QLD Public Liability: District Court of Queensland considers a request for information pertaining to prior criminal convictions – E-G v Moodoonuthi [2023] QDC 34

The District Court of Queensland has recently considered the scope of s 27 of the Personal Injuries Proceedings Act 2002 (Qld) (‘PIPA’) in the context of a request for documents about prior criminal convictions.   

Background

In August 2019, the respondent sexually assaulted, physically assaulted, and stabbed the applicant at Gecko’s Backpackers hostel in Cairns. The respondent was subsequently convicted of a number of offences, with the sentencing judge making various observations about the respondent’s criminal history, which included a history of violence against women, when providing sentencing remarks.  

The applicant subsequently made a claim for damages against the respondent and the owner and operator of Gecko’s Backpackers.  

The subject application was made by the applicant, seeking an order pursuant to s 27(1)(b)(i) of the PIPA, requiring the respondent to provide details of his Queensland criminal history and the relevant sentencing remarks.  

Submissions of the Parties

The respondent opposed the application, submitting that: –  

  1. Allowing the application would be unjust as it would amount to him being punished twice, contrary to s 16 of the Criminal Code Act 1899 (Qld);  
  2. His criminal history could not be used to elevate a compensation claim; 
  3. It was the responsibility of Gecko’s Backpackers to do a criminal history check; 
  4. The sentencing judge had stated that the respondent did not have any previous convictions for sexual offences;  
  5. The respondent had not yet been able to test the applicant’s claim; and 
  6. He hadn’t had the opportunity to obtain legal assistance, nor time to consider the applicant.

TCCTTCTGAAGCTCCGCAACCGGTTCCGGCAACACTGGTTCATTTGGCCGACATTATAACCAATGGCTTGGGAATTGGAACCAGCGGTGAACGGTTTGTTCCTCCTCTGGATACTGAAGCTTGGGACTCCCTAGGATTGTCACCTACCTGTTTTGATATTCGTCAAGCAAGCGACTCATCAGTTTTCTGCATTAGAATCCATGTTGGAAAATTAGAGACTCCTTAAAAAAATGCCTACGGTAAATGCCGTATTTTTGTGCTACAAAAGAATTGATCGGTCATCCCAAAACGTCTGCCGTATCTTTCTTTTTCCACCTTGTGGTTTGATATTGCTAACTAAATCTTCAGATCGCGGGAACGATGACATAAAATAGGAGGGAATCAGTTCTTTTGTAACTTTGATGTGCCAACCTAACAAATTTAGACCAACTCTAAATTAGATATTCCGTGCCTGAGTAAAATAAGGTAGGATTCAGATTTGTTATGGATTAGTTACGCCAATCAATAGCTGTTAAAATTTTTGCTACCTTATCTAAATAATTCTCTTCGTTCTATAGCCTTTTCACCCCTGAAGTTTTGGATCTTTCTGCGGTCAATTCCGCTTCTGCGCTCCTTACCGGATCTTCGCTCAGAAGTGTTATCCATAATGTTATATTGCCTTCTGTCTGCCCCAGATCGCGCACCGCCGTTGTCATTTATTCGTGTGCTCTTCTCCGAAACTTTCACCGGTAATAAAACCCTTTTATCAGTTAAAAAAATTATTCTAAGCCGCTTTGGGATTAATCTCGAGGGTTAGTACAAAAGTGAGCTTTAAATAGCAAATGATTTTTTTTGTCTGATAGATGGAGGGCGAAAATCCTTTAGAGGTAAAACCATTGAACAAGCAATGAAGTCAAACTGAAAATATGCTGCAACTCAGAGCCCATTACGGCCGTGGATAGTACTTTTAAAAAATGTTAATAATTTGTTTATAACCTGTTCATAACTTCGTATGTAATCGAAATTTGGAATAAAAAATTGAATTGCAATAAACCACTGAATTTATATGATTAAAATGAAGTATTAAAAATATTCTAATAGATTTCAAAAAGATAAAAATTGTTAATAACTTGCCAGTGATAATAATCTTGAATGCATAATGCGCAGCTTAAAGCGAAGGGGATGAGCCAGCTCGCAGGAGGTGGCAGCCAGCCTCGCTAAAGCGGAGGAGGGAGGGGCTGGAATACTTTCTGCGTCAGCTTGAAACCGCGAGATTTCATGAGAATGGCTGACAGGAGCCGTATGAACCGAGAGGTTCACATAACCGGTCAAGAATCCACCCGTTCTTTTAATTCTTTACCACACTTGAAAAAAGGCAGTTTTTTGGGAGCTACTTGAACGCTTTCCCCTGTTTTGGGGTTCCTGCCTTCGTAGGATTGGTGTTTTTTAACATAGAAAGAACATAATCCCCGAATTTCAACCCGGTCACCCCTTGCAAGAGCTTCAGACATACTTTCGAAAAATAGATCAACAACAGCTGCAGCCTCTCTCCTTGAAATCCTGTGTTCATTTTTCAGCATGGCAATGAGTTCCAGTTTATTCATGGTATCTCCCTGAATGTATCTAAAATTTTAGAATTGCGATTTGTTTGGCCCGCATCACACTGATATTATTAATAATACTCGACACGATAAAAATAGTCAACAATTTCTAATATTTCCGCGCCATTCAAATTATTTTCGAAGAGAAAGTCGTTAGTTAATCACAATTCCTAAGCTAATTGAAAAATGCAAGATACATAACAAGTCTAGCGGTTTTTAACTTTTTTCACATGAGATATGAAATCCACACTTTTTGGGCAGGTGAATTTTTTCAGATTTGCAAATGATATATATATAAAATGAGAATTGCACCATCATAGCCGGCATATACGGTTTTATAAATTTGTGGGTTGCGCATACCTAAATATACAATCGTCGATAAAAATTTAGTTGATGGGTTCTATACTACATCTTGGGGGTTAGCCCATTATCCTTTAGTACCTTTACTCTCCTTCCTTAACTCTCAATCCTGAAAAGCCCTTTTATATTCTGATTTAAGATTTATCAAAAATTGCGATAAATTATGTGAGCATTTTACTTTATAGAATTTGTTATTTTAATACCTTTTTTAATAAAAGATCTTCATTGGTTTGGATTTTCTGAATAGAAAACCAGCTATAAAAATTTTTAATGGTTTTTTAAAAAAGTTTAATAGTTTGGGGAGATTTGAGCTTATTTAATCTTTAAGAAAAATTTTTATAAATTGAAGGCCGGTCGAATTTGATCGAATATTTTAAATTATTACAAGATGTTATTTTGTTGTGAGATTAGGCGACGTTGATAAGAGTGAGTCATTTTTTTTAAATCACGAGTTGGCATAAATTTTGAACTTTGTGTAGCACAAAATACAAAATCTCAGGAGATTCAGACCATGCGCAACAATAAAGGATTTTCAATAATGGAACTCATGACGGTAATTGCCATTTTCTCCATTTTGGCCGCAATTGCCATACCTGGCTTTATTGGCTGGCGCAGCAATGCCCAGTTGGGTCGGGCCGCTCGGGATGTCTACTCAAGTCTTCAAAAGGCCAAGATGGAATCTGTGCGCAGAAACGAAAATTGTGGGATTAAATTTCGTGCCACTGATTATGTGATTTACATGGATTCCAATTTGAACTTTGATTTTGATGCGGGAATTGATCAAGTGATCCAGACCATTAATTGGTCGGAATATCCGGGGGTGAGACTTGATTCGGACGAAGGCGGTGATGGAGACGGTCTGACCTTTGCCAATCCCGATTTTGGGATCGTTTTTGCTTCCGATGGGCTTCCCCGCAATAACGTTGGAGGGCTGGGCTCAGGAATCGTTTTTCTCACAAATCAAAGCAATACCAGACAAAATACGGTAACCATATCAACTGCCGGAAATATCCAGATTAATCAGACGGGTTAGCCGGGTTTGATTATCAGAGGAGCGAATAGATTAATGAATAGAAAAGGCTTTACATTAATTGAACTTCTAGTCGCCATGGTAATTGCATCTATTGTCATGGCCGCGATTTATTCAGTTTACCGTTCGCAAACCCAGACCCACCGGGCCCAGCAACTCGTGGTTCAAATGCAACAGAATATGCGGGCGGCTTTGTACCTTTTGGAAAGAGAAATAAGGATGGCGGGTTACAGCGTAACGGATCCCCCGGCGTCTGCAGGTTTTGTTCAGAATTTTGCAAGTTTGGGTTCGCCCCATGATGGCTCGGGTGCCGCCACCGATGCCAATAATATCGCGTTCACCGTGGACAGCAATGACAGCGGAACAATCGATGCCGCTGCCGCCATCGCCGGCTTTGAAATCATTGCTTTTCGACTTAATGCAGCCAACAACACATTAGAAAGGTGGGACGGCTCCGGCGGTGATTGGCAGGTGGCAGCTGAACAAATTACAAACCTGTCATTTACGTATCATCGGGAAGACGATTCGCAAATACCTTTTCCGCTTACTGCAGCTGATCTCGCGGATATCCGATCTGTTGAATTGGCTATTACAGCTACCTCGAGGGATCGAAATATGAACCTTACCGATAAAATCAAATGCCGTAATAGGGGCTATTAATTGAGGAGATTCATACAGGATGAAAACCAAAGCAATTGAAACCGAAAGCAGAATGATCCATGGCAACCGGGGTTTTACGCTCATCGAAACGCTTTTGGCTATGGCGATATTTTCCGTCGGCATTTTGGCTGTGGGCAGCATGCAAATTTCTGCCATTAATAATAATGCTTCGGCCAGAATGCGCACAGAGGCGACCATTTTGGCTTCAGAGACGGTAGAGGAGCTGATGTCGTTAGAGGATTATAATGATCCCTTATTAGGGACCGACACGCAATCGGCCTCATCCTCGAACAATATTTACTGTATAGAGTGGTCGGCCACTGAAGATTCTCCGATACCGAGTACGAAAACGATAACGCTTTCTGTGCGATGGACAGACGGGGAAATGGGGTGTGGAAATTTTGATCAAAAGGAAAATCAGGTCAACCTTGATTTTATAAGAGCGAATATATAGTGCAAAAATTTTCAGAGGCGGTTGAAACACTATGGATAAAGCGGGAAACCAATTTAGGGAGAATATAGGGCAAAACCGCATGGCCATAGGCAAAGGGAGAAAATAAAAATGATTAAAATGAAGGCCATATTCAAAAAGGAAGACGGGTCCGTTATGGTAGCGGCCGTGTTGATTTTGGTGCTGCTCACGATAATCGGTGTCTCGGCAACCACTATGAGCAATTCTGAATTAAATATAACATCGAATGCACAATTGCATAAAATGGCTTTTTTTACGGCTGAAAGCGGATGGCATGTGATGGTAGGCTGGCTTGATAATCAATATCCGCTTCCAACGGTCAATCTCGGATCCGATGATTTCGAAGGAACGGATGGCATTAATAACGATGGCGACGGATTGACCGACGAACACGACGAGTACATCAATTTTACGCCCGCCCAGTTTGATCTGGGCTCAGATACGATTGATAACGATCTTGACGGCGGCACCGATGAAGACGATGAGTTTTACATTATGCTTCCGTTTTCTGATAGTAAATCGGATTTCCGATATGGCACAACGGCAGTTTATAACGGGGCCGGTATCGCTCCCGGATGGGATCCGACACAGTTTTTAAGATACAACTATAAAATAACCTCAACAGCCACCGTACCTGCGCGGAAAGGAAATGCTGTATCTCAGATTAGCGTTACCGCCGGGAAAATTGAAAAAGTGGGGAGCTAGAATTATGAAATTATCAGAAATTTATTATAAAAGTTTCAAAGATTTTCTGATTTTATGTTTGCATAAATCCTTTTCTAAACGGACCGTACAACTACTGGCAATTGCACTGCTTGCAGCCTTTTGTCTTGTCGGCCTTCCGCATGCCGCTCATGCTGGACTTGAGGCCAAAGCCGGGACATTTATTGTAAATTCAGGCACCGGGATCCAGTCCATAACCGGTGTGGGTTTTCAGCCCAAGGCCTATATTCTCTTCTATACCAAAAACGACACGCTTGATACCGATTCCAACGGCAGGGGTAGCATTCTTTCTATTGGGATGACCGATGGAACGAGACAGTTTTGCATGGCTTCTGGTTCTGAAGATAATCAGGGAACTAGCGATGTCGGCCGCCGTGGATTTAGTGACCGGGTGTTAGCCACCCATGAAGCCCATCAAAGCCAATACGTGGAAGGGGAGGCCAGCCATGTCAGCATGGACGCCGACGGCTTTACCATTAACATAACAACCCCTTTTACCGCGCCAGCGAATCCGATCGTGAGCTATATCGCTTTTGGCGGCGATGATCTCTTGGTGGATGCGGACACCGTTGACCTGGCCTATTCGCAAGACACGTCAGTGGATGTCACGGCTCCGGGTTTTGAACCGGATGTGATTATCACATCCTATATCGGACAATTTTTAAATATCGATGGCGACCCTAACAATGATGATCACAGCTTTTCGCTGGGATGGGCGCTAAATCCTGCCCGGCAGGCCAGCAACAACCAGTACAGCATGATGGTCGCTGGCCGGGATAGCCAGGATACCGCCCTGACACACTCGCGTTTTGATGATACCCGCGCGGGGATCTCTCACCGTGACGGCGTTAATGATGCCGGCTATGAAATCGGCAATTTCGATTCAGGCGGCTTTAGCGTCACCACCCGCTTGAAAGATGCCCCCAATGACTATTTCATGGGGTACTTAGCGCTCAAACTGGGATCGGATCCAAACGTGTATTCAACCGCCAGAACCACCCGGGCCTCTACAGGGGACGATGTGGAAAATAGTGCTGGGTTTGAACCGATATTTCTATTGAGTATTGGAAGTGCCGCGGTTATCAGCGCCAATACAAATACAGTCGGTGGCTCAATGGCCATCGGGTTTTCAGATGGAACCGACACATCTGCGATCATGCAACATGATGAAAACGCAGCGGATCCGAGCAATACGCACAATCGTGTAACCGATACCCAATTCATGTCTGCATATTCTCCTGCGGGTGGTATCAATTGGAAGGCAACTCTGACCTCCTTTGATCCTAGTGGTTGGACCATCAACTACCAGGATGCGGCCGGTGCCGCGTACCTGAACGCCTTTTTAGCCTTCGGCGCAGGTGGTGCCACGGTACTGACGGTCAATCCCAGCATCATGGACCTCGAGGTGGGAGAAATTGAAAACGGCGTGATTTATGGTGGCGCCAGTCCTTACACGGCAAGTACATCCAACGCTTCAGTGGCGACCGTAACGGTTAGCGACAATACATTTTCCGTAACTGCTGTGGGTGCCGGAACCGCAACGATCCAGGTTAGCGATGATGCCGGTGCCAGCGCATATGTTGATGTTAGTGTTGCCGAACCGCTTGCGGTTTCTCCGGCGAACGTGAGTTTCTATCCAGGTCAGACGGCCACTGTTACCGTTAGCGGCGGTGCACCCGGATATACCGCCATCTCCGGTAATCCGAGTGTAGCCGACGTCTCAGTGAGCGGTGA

It was submitted on behalf of the applicant that the request information was relevant to explaining the respondent’s conduct on the date of incident, why the incident occurred, as well as an answer to any allegation that the applicant somehow provoked, caused, or contributed to the assaults which lead to her physical or psychiatric injuries.  

Decision

The court opined that the respondent’s submissions were misconceived, and not directed to the relevant statutory test the court must apply in considering the application. The court was also satisfied that the respondent had been afforded procedural justice, and that those submissions alleging the contrary were without merit.  

The court’s conception of the relevant statutory test was whether the court was satisfied that the information sought was both in the respondent’s possession, and was “about the circumstances of, or the reasons for, the incident”. 

In its decision, the court referred to the Court of Appeal’s decision in SDA v Corporation of the Synod of the Diocese of Rockhampton (2021) 8 QR 440 (‘SDA’). The court noted that it was held in SDA  that the nature of information about prior similar incidents (then, in the context of a claim for damages as a result of abuse in an institution) which is required to be given by a respondent under s 27(1)(b)(i) is not “confined to information about prior incidents that have a causative effect in relation to the incident alleged by a claimant.” 

With respect to the constructions of s 27(1)(b)(i), referencing SDA, the court opined that the word “circumstances” refers to the facts surrounding the act, omission, or circumstance (i.e. what happened). According to the court, the term “reasons for” is properly understood as referring to facts that go to explaining the act, omission, or circumstance that allegedly caused all, or part, of the personal injury (i.e. why it happened).  

Applying the “broad remedial construction of s 27(1)(b)(i) adopted in SDA”, the court accepted the applicant’s submissions, opining that the respondent’s criminal history was information about the “reasons for” the incident, insofar as it may serve to explain the act, omission, or circumstance that allegedly caused all, or part, of the personal injury. Further, submissions made in respect of the sentencing hearing would also provide information on the circumstances of the incident.  

In light of the above, the court allowed the application, issuing orders compelling the respondent to provide his criminal history and transcripts on sentence, as well as a statutory declaration in compliance with s 27(3) of the PIPA.  

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